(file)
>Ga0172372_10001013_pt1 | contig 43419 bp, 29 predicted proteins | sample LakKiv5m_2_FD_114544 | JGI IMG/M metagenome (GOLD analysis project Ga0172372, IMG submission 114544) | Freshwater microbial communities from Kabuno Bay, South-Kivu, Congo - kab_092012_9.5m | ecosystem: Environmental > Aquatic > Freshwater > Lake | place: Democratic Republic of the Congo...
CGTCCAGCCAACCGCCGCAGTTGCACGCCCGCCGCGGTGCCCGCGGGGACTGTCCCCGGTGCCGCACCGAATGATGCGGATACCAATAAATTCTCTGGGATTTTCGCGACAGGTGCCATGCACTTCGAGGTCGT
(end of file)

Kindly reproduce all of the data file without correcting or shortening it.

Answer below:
>Ga0172372_10001013_pt1 | contig 43419 bp, 29 predicted proteins | sample LakKiv5m_2_FD_114544 | JGI IMG/M metagenome (GOLD analysis project Ga0172372, IMG submission 114544) | Freshwater microbial communities from Kabuno Bay, South-Kivu, Congo - kab_092012_9.5m | ecosystem: Environmental > Aquatic > Freshwater > Lake | place: Democratic Republic of the Congo...
CGTCCAGCCAACCGCCGCAGTTGCACGCCCGCCGCGGTGCCCGCGGGGACTGTCCCCGGTGCCGCACCGAATGATGCGGATACCAATAAATTCTCTGGGATTTTCGCGACAGGTGCCATGCACTTCGAGGTCGT